Late side effects of chemotherapy | Cancer Research UK
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Late side effects of chemotherapy

Most chemotherapy side effects are temporary and disappear once your treatment is over. But for some people chemotherapy can cause long term changes in the body. The changes may happen months or many years after the chemotherapy has finished.

Many people feel more tired than usual for a long time after chemotherapy treatment. This is most likely to happen after a lot of treatment, or very intensive treatment. For example, after high dose chemotherapy or if you are having a bone marrow or stem cell transplant

After intensive treatment, you are likely to have a lower resistance to infection for quite a long time. This will gradually get back to normal, but can take some months.

In some cases chemotherapy can cause infertility. There is information on infertility in the main chemotherapy section.

Some chemotherapy drugs can cause long term problems with specific body organs. For example, there are drugs that can cause heart damage or lung damage. But cancer doctors are aware of this. If you are having one of these drugs, you will have tests before and during your treatment so your doctor can keep an eye on your reaction to the drug. If you have a heart condition, there may be some chemotherapy drugs your doctor won't use. Your doctors will also check you for these effects for some years after your treatment.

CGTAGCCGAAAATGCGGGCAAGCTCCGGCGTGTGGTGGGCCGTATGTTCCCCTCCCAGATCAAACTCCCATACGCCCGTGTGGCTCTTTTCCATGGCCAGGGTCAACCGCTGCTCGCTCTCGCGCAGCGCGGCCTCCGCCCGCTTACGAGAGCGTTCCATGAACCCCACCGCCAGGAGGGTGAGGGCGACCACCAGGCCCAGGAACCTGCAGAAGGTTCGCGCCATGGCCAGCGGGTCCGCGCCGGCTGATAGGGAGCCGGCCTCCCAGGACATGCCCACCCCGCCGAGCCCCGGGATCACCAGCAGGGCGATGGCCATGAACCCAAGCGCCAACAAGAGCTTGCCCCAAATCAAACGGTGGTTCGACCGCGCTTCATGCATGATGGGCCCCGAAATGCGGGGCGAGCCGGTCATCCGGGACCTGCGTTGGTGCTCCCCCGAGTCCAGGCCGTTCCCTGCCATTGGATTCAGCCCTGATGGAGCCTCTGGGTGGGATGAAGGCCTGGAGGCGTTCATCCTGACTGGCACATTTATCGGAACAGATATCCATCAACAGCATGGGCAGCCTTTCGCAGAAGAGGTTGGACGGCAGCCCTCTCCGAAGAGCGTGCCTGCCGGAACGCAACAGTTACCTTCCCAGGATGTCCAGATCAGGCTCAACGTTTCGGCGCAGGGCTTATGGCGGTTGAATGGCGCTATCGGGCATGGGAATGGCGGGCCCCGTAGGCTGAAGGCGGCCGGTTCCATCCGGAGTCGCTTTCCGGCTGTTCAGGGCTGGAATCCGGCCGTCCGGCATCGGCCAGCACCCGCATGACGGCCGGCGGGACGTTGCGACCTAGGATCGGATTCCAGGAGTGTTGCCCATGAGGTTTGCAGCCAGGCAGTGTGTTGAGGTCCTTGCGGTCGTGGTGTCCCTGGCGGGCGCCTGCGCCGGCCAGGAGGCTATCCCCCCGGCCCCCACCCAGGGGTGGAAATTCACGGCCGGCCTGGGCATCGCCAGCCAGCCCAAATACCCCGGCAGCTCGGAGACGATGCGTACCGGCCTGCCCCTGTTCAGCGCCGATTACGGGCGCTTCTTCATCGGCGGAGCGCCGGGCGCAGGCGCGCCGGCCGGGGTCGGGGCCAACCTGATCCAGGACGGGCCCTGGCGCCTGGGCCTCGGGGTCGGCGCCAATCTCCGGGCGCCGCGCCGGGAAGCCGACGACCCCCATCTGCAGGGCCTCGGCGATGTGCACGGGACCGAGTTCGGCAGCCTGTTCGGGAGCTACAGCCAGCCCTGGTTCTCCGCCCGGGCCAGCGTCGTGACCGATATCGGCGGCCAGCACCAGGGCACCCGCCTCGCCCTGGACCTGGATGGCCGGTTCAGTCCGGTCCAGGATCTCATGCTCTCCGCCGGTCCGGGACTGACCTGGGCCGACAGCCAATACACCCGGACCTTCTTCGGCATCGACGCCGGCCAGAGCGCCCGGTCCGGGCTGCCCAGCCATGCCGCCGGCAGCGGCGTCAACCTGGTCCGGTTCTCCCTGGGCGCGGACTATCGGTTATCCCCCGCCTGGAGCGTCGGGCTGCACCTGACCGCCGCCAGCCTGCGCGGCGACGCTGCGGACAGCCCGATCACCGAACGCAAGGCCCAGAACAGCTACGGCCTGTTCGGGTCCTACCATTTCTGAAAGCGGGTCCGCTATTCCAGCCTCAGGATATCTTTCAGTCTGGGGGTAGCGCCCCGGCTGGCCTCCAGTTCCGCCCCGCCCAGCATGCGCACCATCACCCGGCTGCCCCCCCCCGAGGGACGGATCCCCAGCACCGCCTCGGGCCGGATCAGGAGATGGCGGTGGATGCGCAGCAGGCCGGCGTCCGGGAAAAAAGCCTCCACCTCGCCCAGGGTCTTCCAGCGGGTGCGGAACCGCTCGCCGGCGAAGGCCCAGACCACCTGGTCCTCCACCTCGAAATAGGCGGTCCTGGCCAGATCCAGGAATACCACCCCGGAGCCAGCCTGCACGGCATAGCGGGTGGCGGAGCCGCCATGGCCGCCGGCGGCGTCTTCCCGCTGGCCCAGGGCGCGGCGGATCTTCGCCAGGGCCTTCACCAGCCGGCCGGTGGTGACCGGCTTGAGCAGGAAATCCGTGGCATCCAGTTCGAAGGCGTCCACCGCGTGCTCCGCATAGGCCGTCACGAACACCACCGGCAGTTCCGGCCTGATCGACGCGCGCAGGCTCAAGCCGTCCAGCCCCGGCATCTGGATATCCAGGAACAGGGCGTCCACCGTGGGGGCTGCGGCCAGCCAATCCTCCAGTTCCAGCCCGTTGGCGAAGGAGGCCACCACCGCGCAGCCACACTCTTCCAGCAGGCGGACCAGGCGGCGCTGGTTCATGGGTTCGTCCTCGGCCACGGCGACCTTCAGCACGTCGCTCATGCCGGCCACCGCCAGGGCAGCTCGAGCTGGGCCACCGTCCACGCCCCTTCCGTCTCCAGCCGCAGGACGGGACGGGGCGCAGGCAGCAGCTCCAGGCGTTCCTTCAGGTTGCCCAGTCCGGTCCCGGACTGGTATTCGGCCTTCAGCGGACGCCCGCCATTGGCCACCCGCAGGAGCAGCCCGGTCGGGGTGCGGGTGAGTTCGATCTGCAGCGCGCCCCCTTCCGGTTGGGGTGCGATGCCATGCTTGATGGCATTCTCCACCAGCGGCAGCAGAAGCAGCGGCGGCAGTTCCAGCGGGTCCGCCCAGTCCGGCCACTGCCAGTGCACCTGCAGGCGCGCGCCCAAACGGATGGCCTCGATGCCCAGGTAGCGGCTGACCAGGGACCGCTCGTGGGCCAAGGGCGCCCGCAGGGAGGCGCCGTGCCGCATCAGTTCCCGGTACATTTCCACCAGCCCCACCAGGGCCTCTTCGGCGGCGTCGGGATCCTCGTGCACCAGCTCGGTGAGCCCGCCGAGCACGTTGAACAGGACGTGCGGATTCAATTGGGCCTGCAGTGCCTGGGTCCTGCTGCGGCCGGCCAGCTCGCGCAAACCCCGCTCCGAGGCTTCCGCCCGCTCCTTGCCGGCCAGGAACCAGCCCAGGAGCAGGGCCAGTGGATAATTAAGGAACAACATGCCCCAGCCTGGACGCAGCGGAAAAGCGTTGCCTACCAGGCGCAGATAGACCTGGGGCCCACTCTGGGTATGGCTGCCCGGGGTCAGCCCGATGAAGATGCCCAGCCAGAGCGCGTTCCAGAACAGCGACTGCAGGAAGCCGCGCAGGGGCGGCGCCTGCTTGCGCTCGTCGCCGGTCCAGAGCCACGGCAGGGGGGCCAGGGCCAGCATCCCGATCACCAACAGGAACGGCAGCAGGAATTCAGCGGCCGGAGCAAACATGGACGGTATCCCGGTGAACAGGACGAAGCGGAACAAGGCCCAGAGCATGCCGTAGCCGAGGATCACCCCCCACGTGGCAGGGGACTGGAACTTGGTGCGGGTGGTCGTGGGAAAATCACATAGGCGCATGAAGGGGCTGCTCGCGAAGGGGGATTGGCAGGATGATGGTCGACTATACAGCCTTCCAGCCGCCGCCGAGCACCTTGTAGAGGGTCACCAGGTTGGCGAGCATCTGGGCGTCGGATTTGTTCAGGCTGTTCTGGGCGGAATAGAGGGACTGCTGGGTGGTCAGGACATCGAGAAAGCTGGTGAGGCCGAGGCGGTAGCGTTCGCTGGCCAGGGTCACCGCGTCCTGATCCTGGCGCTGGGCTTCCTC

A long term side effect of some drugs is a risk of getting another cancer in the future. This is called a second cancer. For your own peace of mind, it is important to remember that this is a very small risk, and only occurs with some chemotherapy drugs. Your doctor will talk to you about the specific risk with the drugs you are having. The risk of a second cancer is less of a risk to you than the cancer you are having treatment for.

There are many different chemotherapy drugs and they all have different side effects. If you are worried about long term effects from your treatment, ask your doctor or specialist nurse about the drugs you are having. We have more information about side effects of cancer drugs in the main treatment section. There is an individual page for most cancer drugs in use, with detailed information about their likely side effects. The list is in alphabetical order. You can also type the drug name in the search box at the top of any page.

The National Survivorship Initiative (NCSI) is a partnership between NHS England and Macmillan Cancer Support. They are looking at the issues people have when they finish cancer treatment, including long term side effects, so that they get the support they need to lead as healthy and active life as possible.

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Updated: 15 January 2015